“I play some blues here and there, blues-like music,” he answered, “but I really don’t know how to categorize my music as a whole, because I play so many different kinds of pieces and I even mix up within one piece two or three or four or five different traditions. It’s very eclectic. About the only thing I can say is I write almost all of it myself.”
I asked John to speak of his beginnings and, in particular, to recount how he, while working on a Master Degree in folklore at UCLA in the early 1960s, had rediscovered Bukka White.
“I was looking for a lot of these old musicians,” he explained, “and I figured some of them, some of them were still alive. Booker White had made a record in the thirties called ‘Aberdeen Mississippi Blues,’ so I wrote a postcard to ‘Booker T. Washington White, Jr., Old Blues Singer,’ care of General Delivery, Aberdeen, Mississippi, just a postcard saying, ‘Dear Mr. White, If we can locate you and you can still perform as you did on such-and-such recording sessions, in the 1930s, we will pay you one hundred dollars merely to get in touch with us.’ Well, two or three months later I got a reply from Memphis. What turned out was one of Booker’s cousins worked in the Aberdeen post office and forwarded it to Booker. And then we went down and recorded him.”
“John comes by music naturally,” Al Fahey observed. “We always had a musical house. John at one time started to learn the clarinet and he also started to learn the piano.”
“Well, you and Mom both played the piano pretty well,” John interrupted.
“Yes, and I played the trumpet and we always had good classical music around the house.”
“No-o-o, you didn’t! You had schmaltz! You liked schmaltz and Mom liked swing band, Tommy Dorsey and stuff.”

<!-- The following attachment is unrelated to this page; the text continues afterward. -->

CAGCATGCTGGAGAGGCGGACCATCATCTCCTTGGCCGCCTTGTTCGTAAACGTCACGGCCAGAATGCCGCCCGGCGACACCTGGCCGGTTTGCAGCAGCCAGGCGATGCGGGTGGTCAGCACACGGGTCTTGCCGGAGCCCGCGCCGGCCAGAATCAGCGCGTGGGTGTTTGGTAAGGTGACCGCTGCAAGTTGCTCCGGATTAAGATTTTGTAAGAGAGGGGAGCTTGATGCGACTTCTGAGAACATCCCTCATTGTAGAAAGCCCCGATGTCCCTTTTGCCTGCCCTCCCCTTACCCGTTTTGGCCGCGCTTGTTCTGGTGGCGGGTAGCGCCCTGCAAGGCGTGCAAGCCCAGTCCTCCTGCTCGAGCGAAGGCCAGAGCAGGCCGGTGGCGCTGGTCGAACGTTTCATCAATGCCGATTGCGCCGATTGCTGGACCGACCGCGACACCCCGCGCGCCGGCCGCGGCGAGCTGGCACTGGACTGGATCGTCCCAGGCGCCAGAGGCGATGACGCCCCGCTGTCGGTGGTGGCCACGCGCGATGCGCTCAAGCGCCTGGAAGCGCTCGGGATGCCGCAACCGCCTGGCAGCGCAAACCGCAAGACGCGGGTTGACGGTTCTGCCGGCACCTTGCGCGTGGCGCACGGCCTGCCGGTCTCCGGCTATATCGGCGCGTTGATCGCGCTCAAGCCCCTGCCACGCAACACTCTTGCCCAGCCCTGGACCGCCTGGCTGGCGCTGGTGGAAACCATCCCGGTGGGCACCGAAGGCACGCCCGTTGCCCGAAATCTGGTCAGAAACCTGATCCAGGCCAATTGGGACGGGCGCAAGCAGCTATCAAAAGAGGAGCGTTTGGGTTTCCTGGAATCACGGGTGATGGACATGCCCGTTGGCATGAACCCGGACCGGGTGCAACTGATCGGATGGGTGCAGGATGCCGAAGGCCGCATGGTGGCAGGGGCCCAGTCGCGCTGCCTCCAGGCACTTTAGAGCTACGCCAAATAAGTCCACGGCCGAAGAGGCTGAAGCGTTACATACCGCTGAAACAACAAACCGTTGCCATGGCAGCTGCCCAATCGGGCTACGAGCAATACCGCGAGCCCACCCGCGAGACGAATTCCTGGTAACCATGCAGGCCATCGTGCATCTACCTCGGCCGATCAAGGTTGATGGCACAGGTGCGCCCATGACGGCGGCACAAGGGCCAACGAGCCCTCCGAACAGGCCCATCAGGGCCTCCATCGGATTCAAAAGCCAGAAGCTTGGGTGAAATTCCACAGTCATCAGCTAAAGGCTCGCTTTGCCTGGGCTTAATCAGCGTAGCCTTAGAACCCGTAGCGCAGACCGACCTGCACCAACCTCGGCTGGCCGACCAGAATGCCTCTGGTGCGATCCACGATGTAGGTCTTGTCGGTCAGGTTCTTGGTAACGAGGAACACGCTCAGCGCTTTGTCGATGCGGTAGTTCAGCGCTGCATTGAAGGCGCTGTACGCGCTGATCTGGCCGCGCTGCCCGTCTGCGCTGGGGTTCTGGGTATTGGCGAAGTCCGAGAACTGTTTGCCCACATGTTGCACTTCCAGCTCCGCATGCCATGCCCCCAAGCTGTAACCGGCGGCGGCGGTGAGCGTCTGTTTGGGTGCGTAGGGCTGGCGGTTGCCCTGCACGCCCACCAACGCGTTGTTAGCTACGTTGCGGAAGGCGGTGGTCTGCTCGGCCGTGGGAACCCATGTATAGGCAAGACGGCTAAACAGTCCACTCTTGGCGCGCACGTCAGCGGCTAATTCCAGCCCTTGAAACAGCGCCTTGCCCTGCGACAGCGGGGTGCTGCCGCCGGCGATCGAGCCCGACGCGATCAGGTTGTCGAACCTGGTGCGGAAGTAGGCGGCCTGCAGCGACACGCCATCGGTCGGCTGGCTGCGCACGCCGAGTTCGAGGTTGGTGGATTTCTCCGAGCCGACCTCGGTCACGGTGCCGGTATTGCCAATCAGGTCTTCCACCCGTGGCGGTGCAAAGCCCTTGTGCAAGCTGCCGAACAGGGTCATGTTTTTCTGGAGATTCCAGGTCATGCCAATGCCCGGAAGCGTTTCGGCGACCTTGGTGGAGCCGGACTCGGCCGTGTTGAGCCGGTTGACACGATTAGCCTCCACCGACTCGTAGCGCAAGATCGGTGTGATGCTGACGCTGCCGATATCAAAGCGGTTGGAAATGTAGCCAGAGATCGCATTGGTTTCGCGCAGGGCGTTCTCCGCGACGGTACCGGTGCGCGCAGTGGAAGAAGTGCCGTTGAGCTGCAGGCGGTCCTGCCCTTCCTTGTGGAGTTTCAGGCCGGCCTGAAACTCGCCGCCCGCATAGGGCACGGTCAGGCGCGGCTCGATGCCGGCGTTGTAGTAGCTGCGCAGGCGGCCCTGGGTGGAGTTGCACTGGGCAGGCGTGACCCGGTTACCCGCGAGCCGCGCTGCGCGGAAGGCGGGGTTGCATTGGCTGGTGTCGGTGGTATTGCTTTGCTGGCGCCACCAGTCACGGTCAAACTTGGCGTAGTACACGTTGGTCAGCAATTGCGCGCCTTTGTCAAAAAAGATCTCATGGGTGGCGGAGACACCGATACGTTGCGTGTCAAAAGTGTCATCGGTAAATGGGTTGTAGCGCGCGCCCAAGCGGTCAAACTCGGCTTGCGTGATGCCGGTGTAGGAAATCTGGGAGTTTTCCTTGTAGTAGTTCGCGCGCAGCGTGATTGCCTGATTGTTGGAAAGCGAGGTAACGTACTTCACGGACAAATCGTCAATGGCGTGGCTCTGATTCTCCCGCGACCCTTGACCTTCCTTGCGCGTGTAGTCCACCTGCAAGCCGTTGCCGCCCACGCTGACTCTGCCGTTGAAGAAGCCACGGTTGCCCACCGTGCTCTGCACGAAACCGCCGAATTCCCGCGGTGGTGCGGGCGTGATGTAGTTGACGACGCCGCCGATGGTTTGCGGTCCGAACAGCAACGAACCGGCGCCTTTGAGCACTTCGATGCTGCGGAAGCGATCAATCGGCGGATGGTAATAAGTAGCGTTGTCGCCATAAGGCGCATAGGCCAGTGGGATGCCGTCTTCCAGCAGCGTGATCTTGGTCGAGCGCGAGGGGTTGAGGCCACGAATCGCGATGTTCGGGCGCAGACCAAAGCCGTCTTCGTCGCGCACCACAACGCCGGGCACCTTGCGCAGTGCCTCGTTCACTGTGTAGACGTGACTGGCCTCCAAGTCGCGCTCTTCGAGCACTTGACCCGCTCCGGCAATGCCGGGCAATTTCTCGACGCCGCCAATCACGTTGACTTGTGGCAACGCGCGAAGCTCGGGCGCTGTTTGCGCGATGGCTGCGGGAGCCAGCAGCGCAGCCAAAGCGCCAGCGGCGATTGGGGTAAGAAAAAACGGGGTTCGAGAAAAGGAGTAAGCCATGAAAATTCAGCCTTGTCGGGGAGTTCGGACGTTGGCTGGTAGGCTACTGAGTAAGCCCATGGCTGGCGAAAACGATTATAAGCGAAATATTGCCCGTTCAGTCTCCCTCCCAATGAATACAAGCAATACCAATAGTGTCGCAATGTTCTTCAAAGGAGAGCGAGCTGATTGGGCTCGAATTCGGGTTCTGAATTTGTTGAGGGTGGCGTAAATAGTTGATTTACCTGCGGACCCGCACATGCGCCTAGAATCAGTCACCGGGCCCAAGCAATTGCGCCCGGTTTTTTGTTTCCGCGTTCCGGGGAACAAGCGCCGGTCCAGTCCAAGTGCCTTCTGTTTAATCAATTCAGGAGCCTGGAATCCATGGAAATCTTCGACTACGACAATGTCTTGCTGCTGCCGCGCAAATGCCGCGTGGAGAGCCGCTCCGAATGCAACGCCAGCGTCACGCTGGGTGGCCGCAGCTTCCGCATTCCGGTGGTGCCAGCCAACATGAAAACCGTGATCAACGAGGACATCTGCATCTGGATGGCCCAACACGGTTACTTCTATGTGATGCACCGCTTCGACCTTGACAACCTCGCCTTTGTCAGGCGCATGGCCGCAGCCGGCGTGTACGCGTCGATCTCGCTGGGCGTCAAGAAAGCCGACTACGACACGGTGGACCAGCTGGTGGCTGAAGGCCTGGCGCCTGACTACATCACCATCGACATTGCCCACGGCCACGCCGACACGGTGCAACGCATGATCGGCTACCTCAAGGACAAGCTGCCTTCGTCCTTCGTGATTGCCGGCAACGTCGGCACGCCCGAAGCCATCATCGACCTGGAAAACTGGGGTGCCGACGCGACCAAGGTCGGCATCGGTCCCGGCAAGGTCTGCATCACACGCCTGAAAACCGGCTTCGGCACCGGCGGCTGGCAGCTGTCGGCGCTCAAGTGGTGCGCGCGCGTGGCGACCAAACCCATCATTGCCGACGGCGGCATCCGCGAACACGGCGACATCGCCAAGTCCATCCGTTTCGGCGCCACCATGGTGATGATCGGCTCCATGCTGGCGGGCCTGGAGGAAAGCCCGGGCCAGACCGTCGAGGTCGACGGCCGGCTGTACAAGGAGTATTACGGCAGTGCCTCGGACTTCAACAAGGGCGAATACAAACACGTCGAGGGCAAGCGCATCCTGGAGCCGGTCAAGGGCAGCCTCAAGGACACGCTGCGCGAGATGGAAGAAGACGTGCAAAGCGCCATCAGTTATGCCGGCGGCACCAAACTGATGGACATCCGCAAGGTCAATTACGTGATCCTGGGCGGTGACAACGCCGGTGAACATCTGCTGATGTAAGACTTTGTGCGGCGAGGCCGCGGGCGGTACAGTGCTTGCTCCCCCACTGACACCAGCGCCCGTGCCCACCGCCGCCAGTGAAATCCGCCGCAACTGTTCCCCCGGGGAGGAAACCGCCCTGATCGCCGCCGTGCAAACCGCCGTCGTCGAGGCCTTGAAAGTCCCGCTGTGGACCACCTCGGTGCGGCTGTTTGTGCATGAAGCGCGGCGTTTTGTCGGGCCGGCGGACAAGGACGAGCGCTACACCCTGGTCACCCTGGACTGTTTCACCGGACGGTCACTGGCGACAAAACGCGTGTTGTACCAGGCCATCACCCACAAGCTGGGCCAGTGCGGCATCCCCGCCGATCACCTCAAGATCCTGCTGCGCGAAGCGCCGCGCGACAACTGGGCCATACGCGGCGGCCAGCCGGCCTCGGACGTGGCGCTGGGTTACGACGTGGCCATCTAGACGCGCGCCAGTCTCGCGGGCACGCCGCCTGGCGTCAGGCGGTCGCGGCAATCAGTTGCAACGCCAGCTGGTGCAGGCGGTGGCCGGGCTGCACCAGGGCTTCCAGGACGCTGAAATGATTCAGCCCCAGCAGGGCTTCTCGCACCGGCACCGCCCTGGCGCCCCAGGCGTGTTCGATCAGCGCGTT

“I used to ask his mother to play ‘Prelude in C-sharp Minor.’ She would do that and then she would play ‘In the Hall of the Mountain King.’ She was really an accomplished pianist. I don’t say that people are born with the ability, but environmentally John certainly was acclimated to it.”
“Now, my mother liked blues. Every afternoon, there was this show she listened to over a Washington, D.C., radio station and the theme song was ‘Nightmare’ by Woody Herman, and you want to hear a blues –. I liked swing band music very much. Actually what happened, toward the end of the ’40s, especially in the ’50s, white mainstream pop music got pret-t-ty schmaltzy, pretty bad, and I saw this movie The Thief of Bagdad in 1948, and it had full orchestra in the background and it was imitation Debussy, Bartok, and so forth, and I flipped out over this music.”
“He certainly flipped, he made me take him at least five times to see it!”
“Then I started listening to the NBC Symphony on Saturday and the New York Phil on Sunday. See, I thought if I listened long enough I would hear the music they played in this movie Thief of Baghdad. When it came back in ’52 I could read well enough to see that it’s an original musical score by Miklós Rózsa, who’s a Hungarian-born Hollywood composer. I continued to listen to classical music and then about ’55, ’56 I got interested, briefly, in country/western, and one day over WRAL, Don Owens, the disc jockey, said, ‘I’m going to play a very old record for you folks, ‘Blue Yodel Number 7’ by Bill Monroe. I mean, all the blues I’d ever heard was in Woody Herman, all the syncopation I’d ever heard was in Count Basie. I just flipped out. So I went to the record store, said, ‘Do you have this record?’ and they said, ‘No, it’s out of print, you have to find a record collector.’ Shortly thereafter I found Dick Spottswood and he had it and we became friends. And, really, Dick Spottswood, from then on, was my musical guru.